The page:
United States of America, Appellee, v. Raymond H. Magnuson, Jr., Appellant, 680 F.2d 56 (8th Cir. 1982)Annotate this Case
Thomas A. Vakulskas, Sioux City, Iowa, for appellant.
Robert L. Teig, Asst. U. S. Atty., N. D. Iowa, Cedar Rapids, Iowa, for appellee.
Before ROSS, Circuit Judge, FLOYD R. GIBSON, Senior Circuit Judge, and McMILLIAN, Circuit Judge.
There are three separate indictments and convictions at issue on this consolidated appeal. Each of the indictments was based on a different factual situation. Only one of the indictments gave rise to a trial. We will refer to each of the separate cases by the numbers given them on appeal.
In Case No. 81-2093, the only one which went to trial, appellant Magnuson and a William Beckman were charged with three counts of mail fraud, seven counts of wire fraud, and one count of conspiracy to commit mail and wire fraud. The mail fraud counts were dismissed at trial. Magnuson was found guilty on the other counts. He was sentenced to concurrent five-year terms of imprisonment on the wire fraud charges and to a consecutive five-year term on the conspiracy charge.
In Case No. 81-2094, Magnuson was charged in a four-count indictment. After he was tried and convicted in Case No. 81-2093, he plea-bargained on this indictment and pled guilty to one count of wire fraud and one count of conspiracy. He was sentenced to two five-year terms, to run concurrently with each other and with the sentences imposed in Case No. 81-2093.
In Case No. 81-2095, Magnuson was charged in a three-count indictment. He plea-bargained and pled guilty to one count of obstruction of justice. He was sentenced to five years' imprisonment, to run concurrently with the other sentences.
During the trial of Case No. 81-2093, the following facts were established. In the summer of 1980, a Mr. Fowler became interested in purchasing a house from a Mr. Beckman. Fowler eventually decided not to buy. Beckman then suggested that they buy the place and burn it to collect the insurance. At that point, Fowler went to Government authorities and served as an informant. He was wired for sound and he taped several conversations with Beckman.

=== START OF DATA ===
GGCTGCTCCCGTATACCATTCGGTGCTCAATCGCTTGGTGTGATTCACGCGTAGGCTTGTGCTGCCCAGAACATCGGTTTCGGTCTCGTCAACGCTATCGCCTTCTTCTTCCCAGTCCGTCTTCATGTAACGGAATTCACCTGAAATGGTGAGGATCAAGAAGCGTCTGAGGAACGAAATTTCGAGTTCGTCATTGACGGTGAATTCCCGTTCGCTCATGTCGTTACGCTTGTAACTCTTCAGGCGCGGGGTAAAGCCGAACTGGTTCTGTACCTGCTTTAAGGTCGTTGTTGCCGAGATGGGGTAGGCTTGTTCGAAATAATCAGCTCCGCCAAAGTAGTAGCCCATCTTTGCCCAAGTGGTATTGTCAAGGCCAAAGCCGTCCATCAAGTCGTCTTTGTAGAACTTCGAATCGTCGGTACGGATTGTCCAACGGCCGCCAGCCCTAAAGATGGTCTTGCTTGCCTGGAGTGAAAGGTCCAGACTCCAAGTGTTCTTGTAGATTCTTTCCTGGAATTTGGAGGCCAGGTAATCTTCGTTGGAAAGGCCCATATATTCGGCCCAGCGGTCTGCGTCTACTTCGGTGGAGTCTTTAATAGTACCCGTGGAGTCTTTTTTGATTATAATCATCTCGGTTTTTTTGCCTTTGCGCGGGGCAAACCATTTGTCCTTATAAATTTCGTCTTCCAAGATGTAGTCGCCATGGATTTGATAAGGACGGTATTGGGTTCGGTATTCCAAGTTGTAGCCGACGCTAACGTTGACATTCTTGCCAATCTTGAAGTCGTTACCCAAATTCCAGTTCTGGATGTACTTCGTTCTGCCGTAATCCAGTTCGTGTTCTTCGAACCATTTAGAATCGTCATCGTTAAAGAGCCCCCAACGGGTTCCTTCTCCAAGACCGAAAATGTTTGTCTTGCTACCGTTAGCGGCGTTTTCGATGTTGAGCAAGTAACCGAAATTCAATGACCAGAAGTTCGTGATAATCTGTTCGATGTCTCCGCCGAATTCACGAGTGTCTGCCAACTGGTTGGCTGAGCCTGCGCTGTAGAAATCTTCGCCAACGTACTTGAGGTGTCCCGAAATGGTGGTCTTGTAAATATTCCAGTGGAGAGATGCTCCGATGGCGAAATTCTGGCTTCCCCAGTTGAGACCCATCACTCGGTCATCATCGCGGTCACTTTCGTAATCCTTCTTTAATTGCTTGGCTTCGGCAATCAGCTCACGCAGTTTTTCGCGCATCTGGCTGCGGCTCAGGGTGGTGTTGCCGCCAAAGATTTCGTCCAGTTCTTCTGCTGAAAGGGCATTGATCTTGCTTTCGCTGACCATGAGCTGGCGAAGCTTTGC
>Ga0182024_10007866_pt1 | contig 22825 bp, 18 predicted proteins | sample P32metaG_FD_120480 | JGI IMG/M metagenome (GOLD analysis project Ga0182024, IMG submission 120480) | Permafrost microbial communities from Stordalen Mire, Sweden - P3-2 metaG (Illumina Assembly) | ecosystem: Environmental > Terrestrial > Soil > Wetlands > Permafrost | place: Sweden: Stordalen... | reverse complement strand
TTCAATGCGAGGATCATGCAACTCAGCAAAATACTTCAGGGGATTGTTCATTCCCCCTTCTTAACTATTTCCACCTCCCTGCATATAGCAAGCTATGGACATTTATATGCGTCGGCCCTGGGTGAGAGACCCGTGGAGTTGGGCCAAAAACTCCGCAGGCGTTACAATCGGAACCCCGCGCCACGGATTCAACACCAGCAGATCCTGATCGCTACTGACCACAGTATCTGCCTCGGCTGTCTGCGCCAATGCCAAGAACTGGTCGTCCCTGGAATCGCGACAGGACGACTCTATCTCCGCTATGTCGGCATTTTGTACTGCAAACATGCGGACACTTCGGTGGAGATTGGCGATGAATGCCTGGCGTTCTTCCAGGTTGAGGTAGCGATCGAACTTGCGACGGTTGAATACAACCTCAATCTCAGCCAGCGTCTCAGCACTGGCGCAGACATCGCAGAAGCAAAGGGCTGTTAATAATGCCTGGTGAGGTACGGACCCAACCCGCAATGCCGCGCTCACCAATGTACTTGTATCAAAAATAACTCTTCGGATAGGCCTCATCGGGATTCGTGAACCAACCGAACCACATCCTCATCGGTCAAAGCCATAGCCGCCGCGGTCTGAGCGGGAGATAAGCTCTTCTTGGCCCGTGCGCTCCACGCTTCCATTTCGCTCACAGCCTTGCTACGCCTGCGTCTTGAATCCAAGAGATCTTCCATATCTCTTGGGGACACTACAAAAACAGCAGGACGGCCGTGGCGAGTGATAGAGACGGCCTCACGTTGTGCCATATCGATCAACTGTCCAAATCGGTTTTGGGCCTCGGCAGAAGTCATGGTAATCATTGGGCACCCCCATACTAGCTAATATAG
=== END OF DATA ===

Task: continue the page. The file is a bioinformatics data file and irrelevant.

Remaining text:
The evidence showed that Beckman made the arrangements to carry out the arson-for-profit scheme. Beckman discussed "the torch" (the person who would actually set the fire) with Fowler several times, but never by name. Instead, the torch was referred to as the "interior decorator."
A Floyd Barnes testified that on or about September 28, 1981, he was told by Beckman that Barnes should contact Magnuson because there was a job for him. Barnes gave the message to Magnuson.
On October 1, Beckman and Magnuson went to the property at issue, went inside, and looked around. The house was under surveillance at the time. Around this same period, Beckman had several phone conversations with Fowler, who was in Las Vegas, about the arson scheme and whether it would take place while Fowler was out of town. On October 2, Beckman was arrested by state authorities and charged with solicitation.1
On February 27, 1981, Magnuson was arrested on the charges involved in Case No. 81-2095. He was questioned at that time by FBI agents. According to Government witnesses, Magnuson confessed, at this time, to having been involved in several crimes, including the scheme with Beckman to burn the house. Magnuson said that he had been offered $4,000 for the job. He said that he was told by Beckman, after Beckman's arrest, not to set the fire.
Magnuson has alleged four issues on appeal. One of the issues was not briefed by Magnuson before this court but, since it is raised by him in his Statements of Issues on Appeal, we will briefly address it.2 We find that appellant's contentions of error are without merit and we affirm the judgments of the district court.